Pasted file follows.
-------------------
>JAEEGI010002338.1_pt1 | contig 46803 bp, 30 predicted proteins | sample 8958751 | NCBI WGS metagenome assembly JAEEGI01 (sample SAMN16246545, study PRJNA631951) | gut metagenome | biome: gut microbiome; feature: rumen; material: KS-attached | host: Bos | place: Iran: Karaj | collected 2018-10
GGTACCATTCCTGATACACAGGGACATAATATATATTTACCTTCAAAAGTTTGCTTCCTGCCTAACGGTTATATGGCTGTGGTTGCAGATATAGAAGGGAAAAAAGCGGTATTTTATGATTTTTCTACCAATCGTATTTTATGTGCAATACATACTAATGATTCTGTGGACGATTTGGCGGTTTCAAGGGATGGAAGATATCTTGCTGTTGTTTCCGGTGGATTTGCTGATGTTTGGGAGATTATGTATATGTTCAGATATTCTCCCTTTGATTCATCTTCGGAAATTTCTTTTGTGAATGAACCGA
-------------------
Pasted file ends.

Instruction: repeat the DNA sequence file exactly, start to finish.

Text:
>JAEEGI010002338.1_pt1 | contig 46803 bp, 30 predicted proteins | sample 8958751 | NCBI WGS metagenome assembly JAEEGI01 (sample SAMN16246545, study PRJNA631951) | gut metagenome | biome: gut microbiome; feature: rumen; material: KS-attached | host: Bos | place: Iran: Karaj | collected 2018-10
GGTACCATTCCTGATACACAGGGACATAATATATATTTACCTTCAAAAGTTTGCTTCCTGCCTAACGGTTATATGGCTGTGGTTGCAGATATAGAAGGGAAAAAAGCGGTATTTTATGATTTTTCTACCAATCGTATTTTATGTGCAATACATACTAATGATTCTGTGGACGATTTGGCGGTTTCAAGGGATGGAAGATATCTTGCTGTTGTTTCCGGTGGATTTGCTGATGTTTGGGAGATTATGTATATGTTCAGATATTCTCCCTTTGATTCATCTTCGGAAATTTCTTTTGTGAATGAACCGA